Sunset Magazine | City Kids Meet National Parks
December 21, 2015 - 4:08pm
“City kids meet national parks” 
When she first saw Yosemite, Cathy Albert was 10, a fifth-grader at Multnomah Street Elementary School in El Sereno, a working-class Los Angeles neighborhood. She’d never been to a national park, and when her whole class got the chance to go for a week of adventure, she didn’t know what to expect. “It almost felt like a dream, like it couldn’t be real,” she says. Now in eighth grade, Cathy remembers marveling at Yosemite Falls. “I just stood there, looking at it.” 
Introducing Yosemite to a new, diverse generation of explorers--especially urban kids, like Cathy, whose father is of African American descent, and her classmates--is a critical mandate for the park service. And no one has been attacking this issue with more passion and success than NatureBridge, the San Francisco-based nonprofit that made it possible for Cathy to visit Yosemite. 
Founded in 1971 as the Yosemite Institute, NatureBridge annually sends 30,000 young people to six park-service sites. Heading the flagship Yosemite program is Kristina Rylands. She got the Yosemite bug when she was 10. “I had an epiphany at Tuolumne Meadows,” she says. “I saw all these people heading out with backpacks, and I wanted to go where they were going.” She’s been with NatureBridge for 10 years.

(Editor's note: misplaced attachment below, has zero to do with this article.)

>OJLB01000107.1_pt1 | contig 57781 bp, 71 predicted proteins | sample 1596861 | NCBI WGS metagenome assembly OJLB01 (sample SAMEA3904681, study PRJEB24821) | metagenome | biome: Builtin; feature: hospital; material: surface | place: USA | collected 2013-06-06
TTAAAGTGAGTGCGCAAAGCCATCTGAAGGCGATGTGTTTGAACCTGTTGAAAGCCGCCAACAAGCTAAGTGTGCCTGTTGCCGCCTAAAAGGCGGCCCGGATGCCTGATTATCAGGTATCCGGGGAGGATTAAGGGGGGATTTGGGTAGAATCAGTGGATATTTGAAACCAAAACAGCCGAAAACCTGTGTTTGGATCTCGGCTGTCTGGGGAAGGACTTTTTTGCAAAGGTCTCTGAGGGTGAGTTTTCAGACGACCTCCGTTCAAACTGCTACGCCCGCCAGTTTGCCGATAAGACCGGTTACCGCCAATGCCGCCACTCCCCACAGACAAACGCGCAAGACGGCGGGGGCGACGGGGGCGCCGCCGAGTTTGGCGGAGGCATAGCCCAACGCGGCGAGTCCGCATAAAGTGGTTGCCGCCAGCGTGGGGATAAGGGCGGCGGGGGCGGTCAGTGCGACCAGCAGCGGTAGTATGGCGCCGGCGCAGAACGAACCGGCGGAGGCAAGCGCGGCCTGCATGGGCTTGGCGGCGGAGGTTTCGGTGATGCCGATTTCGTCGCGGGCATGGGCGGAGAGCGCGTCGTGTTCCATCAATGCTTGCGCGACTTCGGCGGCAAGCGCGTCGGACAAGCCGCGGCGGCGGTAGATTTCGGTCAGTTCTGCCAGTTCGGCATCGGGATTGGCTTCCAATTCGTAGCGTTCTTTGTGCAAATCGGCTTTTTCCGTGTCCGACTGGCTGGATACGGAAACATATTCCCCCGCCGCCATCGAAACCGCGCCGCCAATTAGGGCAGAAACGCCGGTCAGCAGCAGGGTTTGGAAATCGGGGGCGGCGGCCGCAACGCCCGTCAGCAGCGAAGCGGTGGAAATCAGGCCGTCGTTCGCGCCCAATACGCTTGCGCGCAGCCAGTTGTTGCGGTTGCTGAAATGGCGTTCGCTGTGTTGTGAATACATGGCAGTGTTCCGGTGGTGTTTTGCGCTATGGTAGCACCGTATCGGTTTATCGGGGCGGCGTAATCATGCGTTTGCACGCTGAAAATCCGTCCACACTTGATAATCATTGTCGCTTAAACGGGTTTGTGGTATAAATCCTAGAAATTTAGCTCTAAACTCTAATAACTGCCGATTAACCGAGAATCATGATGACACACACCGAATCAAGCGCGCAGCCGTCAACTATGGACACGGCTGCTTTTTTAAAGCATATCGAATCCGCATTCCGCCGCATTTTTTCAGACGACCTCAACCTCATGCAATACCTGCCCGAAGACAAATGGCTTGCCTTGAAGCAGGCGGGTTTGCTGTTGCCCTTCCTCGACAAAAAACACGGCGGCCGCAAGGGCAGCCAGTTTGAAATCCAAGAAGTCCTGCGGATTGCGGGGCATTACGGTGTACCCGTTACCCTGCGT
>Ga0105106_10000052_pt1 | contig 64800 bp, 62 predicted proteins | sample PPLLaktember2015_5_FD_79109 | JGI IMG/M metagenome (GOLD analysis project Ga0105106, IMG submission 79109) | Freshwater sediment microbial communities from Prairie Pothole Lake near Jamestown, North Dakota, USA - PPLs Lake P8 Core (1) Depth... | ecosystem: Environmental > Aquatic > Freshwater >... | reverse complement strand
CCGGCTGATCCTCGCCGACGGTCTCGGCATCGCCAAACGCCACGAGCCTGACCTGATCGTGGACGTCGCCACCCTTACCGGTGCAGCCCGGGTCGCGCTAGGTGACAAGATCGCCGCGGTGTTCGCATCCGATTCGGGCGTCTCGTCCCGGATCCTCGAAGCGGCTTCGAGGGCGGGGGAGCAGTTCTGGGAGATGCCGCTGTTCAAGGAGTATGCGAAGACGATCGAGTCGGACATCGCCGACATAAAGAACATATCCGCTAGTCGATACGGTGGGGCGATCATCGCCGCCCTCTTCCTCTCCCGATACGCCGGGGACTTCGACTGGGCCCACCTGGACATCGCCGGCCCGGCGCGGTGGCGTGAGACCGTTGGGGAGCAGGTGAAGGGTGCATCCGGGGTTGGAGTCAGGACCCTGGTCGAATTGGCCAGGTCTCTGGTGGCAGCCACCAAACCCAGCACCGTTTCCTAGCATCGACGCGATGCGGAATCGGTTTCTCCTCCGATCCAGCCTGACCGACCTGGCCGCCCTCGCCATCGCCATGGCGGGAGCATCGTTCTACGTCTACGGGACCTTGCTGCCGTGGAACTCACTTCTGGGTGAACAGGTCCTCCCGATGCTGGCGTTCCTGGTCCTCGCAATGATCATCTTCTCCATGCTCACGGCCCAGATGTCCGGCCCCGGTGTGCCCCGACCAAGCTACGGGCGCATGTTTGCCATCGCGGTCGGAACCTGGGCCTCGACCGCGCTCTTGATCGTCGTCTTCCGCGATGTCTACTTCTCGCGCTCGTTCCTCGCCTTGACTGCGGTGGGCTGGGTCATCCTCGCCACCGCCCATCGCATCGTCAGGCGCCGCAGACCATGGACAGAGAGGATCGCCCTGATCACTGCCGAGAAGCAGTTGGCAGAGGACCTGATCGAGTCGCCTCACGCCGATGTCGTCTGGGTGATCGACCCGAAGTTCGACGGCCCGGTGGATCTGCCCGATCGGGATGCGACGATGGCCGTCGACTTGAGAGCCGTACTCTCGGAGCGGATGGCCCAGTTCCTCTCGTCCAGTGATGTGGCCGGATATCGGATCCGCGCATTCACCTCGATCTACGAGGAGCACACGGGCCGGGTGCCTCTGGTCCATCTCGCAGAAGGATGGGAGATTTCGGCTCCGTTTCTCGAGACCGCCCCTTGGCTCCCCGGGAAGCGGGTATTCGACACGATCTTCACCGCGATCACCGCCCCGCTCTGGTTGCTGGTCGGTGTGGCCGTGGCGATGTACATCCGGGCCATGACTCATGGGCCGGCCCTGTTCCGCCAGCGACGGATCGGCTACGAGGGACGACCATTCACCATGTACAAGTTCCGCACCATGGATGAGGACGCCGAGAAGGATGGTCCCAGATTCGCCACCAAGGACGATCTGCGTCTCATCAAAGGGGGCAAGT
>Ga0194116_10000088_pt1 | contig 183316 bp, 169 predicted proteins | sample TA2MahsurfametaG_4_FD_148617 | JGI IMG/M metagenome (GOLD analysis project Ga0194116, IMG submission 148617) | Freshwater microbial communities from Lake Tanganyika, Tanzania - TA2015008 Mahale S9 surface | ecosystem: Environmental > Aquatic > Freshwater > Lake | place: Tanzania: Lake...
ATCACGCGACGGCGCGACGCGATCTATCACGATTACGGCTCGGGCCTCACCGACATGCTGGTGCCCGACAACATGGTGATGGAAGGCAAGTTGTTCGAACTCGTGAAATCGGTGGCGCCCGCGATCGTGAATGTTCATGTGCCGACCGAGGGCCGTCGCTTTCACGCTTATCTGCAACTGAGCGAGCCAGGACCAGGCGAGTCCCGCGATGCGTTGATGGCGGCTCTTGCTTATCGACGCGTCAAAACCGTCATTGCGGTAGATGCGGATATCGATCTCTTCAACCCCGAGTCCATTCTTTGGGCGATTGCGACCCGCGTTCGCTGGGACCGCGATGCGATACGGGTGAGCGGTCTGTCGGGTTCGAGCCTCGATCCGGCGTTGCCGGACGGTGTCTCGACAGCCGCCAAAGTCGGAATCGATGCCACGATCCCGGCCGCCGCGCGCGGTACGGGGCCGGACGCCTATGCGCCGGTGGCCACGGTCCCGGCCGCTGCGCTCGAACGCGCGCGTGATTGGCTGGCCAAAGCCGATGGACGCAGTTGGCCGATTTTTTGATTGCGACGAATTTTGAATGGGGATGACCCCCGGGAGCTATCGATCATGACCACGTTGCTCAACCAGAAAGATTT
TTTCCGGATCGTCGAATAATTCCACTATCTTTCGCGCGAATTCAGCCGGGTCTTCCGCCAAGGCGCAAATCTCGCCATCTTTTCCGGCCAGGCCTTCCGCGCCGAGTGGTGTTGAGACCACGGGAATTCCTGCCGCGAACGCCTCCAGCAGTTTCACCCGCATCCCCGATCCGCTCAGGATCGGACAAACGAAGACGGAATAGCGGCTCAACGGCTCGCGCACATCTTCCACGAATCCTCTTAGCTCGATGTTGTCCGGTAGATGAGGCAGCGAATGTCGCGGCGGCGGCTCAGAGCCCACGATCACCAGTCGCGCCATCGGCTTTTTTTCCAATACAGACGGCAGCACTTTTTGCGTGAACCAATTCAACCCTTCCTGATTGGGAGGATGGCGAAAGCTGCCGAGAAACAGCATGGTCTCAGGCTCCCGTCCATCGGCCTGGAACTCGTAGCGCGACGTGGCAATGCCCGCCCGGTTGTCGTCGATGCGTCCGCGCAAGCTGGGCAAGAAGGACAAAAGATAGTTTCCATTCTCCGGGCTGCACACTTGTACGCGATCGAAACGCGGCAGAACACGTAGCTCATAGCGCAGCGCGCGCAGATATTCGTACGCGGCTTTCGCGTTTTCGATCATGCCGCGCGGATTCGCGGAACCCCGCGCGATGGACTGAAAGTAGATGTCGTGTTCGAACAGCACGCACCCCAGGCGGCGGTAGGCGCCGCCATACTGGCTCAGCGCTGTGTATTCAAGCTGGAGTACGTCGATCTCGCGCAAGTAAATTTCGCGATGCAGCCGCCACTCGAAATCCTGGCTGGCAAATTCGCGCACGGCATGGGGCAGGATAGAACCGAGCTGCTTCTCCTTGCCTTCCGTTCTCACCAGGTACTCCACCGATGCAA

“There’s a stark realization,” says NatureBridge board member Stephen H. Lockhart, “that engaging the next generation--and that means a much more diverse, broader segment of America--is the best way to preserve the parks in perpetuity.” 
Multnomah Street teacher Ken Ornburn makes the trip to Yosemite with about 100 fifth graders each year. Many in the school’s mostly Latino student body have never been outside of L.A. “Something changes,” Ornburn says, when the school’s bus passes through the Wawona Tunnel and emerges into Yosemite Valley. “The kids just can’t contain themselves. They’re blown away. They’re excited.” Some students set off scared, he adds, “but by the second or third day,” they are in love with this place.” 
The park experience has stuck with Cathy Albert. At her insistence, her family went to Yellowstone National Park; Cathy has also begun hiking in local parks. “Nature,” she says, “has become more meaningful to me.” 
—An excerpt from Dan Koeppel’s article “The People’s Playground.” To read the full article, pick up the January issue of Sunset Magazine at your local newsstand. 
In 2016, during the second century of the National Park Service, NatureBridge will bring more kids, in more places, to national parks. Our latest project, The National Environmental Science Center is an unprecedented project. It heralds a new era for science-based environmental education on a national scale by serving as a residential laboratory for modeling best practices and promoting innovation within the broader field of environmental education.
This project is not a dream; it’s a declaration. It’s a resounding commitment to conservancy, an investment in hundreds of thousands of life-changing educational experiences and their cumulative impact on multiple generations of young people. 
To become involved in this project, email